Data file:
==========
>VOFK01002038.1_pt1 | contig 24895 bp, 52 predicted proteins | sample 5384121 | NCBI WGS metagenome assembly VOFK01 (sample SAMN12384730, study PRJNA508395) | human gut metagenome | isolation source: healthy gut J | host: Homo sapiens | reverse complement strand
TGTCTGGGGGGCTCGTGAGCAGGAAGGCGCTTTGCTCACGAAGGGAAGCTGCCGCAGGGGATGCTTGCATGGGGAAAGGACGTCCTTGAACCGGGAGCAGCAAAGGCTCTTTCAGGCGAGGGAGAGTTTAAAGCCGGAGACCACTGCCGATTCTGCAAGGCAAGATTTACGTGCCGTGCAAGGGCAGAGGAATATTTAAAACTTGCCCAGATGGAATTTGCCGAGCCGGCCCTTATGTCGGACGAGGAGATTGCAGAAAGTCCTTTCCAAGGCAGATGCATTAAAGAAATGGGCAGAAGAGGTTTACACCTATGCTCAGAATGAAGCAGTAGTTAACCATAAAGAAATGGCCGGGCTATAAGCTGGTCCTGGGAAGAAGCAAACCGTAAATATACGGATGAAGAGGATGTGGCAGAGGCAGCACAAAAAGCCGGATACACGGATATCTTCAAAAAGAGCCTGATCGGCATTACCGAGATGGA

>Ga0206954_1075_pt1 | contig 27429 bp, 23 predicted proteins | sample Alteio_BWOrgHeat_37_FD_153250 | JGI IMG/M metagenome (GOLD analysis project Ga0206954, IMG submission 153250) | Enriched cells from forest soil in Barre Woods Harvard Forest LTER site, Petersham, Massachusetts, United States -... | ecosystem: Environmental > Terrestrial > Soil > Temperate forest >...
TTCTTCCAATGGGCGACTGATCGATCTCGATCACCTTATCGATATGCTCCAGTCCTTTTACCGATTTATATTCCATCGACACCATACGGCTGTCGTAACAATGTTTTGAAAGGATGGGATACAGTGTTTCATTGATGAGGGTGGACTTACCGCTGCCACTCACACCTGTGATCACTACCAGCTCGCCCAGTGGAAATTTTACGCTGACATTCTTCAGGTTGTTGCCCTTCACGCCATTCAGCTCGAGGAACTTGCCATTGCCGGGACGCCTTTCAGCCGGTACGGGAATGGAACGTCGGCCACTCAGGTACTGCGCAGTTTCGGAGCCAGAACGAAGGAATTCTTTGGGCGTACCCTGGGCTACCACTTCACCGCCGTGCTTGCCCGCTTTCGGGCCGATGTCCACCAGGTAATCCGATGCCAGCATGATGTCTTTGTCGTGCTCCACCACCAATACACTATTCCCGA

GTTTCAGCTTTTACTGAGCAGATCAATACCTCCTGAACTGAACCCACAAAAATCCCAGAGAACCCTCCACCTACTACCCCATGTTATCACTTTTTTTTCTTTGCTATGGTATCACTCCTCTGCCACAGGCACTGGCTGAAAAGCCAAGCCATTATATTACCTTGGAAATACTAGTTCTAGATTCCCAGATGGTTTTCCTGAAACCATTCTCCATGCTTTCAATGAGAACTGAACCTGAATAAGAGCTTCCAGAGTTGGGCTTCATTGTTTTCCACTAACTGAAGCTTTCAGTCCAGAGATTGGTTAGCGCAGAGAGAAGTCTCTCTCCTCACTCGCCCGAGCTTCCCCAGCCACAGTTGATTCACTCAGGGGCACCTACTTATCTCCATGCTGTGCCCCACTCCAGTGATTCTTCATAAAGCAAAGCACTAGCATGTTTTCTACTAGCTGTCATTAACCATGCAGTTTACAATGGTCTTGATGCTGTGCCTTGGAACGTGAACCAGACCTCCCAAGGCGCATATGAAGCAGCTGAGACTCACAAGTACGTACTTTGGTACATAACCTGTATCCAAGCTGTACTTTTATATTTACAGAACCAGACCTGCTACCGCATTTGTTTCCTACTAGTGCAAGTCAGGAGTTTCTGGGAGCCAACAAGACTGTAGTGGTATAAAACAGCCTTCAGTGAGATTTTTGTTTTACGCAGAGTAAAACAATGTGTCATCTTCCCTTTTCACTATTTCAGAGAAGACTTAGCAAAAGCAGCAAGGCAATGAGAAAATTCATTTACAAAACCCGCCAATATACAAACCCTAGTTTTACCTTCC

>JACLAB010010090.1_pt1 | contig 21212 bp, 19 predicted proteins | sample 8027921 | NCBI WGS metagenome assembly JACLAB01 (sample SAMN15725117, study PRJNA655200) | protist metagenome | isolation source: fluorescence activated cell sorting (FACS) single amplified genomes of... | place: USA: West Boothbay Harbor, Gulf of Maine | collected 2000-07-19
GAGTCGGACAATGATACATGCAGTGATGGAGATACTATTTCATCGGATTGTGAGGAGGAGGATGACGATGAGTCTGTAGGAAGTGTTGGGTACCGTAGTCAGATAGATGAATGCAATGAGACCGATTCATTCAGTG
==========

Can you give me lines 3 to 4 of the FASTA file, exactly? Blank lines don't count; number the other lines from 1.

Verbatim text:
>Ga0206954_1075_pt1 | contig 27429 bp, 23 predicted proteins | sample Alteio_BWOrgHeat_37_FD_153250 | JGI IMG/M metagenome (GOLD analysis project Ga0206954, IMG submission 153250) | Enriched cells from forest soil in Barre Woods Harvard Forest LTER site, Petersham, Massachusetts, United States -... | ecosystem: Environmental > Terrestrial > Soil > Temperate forest >...
TTCTTCCAATGGGCGACTGATCGATCTCGATCACCTTATCGATATGCTCCAGTCCTTTTACCGATTTATATTCCATCGACACCATACGGCTGTCGTAACAATGTTTTGAAAGGATGGGATACAGTGTTTCATTGATGAGGGTGGACTTACCGCTGCCACTCACACCTGTGATCACTACCAGCTCGCCCAGTGGAAATTTTACGCTGACATTCTTCAGGTTGTTGCCCTTCACGCCATTCAGCTCGAGGAACTTGCCATTGCCGGGACGCCTTTCAGCCGGTACGGGAATGGAACGTCGGCCACTCAGGTACTGCGCAGTTTCGGAGCCAGAACGAAGGAATTCTTTGGGCGTACCCTGGGCTACCACTTCACCGCCGTGCTTGCCCGCTTTCGGGCCGATGTCCACCAGGTAATCCGATGCCAGCATGATGTCTTTGTCGTGCTCCACCACCAATACACTATTCCCGA